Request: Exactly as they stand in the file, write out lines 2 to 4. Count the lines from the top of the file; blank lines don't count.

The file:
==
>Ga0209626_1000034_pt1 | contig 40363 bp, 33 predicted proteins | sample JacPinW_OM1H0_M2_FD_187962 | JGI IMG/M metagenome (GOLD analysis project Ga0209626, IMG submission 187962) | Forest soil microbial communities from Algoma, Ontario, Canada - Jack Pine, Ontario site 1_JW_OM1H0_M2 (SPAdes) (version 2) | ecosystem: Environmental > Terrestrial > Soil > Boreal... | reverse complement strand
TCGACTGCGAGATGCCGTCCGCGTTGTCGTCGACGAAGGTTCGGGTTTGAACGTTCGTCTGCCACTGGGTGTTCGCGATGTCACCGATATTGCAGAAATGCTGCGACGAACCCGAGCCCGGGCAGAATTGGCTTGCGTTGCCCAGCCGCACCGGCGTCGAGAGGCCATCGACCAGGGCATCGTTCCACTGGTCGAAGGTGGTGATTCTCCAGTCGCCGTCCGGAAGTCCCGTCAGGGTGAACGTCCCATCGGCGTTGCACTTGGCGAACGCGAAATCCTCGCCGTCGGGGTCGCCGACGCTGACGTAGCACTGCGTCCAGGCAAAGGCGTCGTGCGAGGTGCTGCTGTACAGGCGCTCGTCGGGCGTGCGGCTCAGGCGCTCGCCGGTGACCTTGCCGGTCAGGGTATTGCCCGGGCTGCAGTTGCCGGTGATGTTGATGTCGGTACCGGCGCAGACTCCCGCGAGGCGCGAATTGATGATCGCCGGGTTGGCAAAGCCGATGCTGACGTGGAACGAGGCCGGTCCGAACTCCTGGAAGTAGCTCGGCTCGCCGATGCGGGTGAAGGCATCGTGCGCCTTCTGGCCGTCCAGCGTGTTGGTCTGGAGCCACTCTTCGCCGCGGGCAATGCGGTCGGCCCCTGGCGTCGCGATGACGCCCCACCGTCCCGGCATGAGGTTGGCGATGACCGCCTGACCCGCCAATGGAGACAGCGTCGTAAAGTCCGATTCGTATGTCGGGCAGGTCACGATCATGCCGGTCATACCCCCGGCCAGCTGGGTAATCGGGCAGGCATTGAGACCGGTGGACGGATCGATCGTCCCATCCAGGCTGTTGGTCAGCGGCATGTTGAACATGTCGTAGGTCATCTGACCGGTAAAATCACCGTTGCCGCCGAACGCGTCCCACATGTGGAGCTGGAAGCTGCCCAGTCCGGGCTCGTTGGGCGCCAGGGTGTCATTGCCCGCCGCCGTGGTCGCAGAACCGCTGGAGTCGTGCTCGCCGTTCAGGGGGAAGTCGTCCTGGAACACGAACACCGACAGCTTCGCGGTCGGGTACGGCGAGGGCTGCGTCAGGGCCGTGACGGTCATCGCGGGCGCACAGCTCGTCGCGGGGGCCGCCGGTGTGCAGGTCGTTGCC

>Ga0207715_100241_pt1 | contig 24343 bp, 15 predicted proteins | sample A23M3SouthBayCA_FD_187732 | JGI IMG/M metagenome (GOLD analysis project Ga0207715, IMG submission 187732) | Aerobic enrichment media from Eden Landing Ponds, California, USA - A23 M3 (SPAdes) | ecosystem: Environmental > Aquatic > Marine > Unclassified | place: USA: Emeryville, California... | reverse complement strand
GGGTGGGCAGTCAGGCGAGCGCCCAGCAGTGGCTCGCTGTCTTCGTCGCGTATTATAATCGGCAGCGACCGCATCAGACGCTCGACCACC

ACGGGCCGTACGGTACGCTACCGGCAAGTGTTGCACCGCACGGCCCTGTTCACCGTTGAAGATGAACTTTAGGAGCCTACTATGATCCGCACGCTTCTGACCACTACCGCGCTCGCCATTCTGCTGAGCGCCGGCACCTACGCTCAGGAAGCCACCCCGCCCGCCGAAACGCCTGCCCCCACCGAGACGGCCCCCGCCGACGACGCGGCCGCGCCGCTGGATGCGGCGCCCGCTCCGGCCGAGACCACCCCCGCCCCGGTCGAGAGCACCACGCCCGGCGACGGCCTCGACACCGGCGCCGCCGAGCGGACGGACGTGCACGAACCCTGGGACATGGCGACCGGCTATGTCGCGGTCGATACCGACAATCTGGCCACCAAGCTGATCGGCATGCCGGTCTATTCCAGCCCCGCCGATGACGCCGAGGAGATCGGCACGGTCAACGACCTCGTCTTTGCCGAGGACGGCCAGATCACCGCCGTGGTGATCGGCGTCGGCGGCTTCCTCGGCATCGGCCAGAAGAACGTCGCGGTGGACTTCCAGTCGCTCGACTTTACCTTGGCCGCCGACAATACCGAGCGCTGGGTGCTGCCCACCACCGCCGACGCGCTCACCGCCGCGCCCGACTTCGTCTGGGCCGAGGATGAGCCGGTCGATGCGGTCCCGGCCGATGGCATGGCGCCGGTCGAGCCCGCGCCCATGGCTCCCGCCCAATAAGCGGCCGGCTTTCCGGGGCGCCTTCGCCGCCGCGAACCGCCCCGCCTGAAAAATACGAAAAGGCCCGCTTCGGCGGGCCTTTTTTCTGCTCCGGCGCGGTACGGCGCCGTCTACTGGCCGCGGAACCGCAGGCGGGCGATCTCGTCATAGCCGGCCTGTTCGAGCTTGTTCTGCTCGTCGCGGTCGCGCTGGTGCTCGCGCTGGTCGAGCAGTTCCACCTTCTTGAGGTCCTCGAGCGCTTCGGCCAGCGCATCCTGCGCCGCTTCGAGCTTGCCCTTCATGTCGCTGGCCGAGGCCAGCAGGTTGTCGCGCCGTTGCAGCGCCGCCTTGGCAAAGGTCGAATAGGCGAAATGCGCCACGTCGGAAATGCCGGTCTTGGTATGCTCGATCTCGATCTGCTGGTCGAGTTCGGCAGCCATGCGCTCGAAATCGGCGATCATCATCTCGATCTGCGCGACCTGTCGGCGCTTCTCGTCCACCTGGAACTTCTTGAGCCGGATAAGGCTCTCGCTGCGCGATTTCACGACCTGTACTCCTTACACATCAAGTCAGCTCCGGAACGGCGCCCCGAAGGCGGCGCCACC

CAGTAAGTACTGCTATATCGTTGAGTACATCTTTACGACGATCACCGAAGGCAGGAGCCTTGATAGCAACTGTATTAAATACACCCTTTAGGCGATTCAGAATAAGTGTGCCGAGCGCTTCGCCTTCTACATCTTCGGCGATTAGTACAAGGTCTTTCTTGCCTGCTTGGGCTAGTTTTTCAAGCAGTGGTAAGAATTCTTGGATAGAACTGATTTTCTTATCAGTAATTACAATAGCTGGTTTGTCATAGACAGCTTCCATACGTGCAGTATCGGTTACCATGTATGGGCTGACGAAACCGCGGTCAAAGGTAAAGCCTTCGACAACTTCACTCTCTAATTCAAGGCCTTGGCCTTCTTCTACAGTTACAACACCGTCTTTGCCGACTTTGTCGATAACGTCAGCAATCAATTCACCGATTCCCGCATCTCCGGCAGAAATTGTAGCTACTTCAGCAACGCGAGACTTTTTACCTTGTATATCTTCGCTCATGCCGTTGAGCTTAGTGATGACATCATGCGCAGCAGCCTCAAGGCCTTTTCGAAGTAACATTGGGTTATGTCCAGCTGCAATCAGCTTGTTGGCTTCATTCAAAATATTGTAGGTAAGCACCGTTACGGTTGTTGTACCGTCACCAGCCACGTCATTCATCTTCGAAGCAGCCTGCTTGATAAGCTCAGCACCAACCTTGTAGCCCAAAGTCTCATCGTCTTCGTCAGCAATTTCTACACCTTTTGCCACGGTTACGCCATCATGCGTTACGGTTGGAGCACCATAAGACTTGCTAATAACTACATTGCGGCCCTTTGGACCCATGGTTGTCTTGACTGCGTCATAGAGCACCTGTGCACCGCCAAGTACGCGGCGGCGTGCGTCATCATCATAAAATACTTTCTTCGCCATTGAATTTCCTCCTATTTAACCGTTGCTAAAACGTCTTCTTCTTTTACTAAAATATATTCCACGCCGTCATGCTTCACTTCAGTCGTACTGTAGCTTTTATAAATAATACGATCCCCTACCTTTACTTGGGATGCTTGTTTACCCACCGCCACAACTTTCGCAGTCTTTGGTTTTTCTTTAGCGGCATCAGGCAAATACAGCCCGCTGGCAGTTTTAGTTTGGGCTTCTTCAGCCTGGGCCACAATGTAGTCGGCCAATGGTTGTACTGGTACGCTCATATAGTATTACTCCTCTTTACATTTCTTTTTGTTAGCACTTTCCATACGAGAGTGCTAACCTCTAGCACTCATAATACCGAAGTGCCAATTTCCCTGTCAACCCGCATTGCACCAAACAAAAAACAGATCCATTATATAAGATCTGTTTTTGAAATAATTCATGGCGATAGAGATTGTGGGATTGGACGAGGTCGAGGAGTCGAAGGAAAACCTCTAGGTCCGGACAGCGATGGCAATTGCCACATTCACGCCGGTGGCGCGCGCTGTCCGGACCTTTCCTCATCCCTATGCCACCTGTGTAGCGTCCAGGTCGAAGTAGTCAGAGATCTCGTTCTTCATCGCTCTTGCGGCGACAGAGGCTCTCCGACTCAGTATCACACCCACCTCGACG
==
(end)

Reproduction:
TCGACTGCGAGATGCCGTCCGCGTTGTCGTCGACGAAGGTTCGGGTTTGAACGTTCGTCTGCCACTGGGTGTTCGCGATGTCACCGATATTGCAGAAATGCTGCGACGAACCCGAGCCCGGGCAGAATTGGCTTGCGTTGCCCAGCCGCACCGGCGTCGAGAGGCCATCGACCAGGGCATCGTTCCACTGGTCGAAGGTGGTGATTCTCCAGTCGCCGTCCGGAAGTCCCGTCAGGGTGAACGTCCCATCGGCGTTGCACTTGGCGAACGCGAAATCCTCGCCGTCGGGGTCGCCGACGCTGACGTAGCACTGCGTCCAGGCAAAGGCGTCGTGCGAGGTGCTGCTGTACAGGCGCTCGTCGGGCGTGCGGCTCAGGCGCTCGCCGGTGACCTTGCCGGTCAGGGTATTGCCCGGGCTGCAGTTGCCGGTGATGTTGATGTCGGTACCGGCGCAGACTCCCGCGAGGCGCGAATTGATGATCGCCGGGTTGGCAAAGCCGATGCTGACGTGGAACGAGGCCGGTCCGAACTCCTGGAAGTAGCTCGGCTCGCCGATGCGGGTGAAGGCATCGTGCGCCTTCTGGCCGTCCAGCGTGTTGGTCTGGAGCCACTCTTCGCCGCGGGCAATGCGGTCGGCCCCTGGCGTCGCGATGACGCCCCACCGTCCCGGCATGAGGTTGGCGATGACCGCCTGACCCGCCAATGGAGACAGCGTCGTAAAGTCCGATTCGTATGTCGGGCAGGTCACGATCATGCCGGTCATACCCCCGGCCAGCTGGGTAATCGGGCAGGCATTGAGACCGGTGGACGGATCGATCGTCCCATCCAGGCTGTTGGTCAGCGGCATGTTGAACATGTCGTAGGTCATCTGACCGGTAAAATCACCGTTGCCGCCGAACGCGTCCCACATGTGGAGCTGGAAGCTGCCCAGTCCGGGCTCGTTGGGCGCCAGGGTGTCATTGCCCGCCGCCGTGGTCGCAGAACCGCTGGAGTCGTGCTCGCCGTTCAGGGGGAAGTCGTCCTGGAACACGAACACCGACAGCTTCGCGGTCGGGTACGGCGAGGGCTGCGTCAGGGCCGTGACGGTCATCGCGGGCGCACAGCTCGTCGCGGGGGCCGCCGGTGTGCAGGTCGTTGCC

>Ga0207715_100241_pt1 | contig 24343 bp, 15 predicted proteins | sample A23M3SouthBayCA_FD_187732 | JGI IMG/M metagenome (GOLD analysis project Ga0207715, IMG submission 187732) | Aerobic enrichment media from Eden Landing Ponds, California, USA - A23 M3 (SPAdes) | ecosystem: Environmental > Aquatic > Marine > Unclassified | place: USA: Emeryville, California... | reverse complement strand
GGGTGGGCAGTCAGGCGAGCGCCCAGCAGTGGCTCGCTGTCTTCGTCGCGTATTATAATCGGCAGCGACCGCATCAGACGCTCGACCACC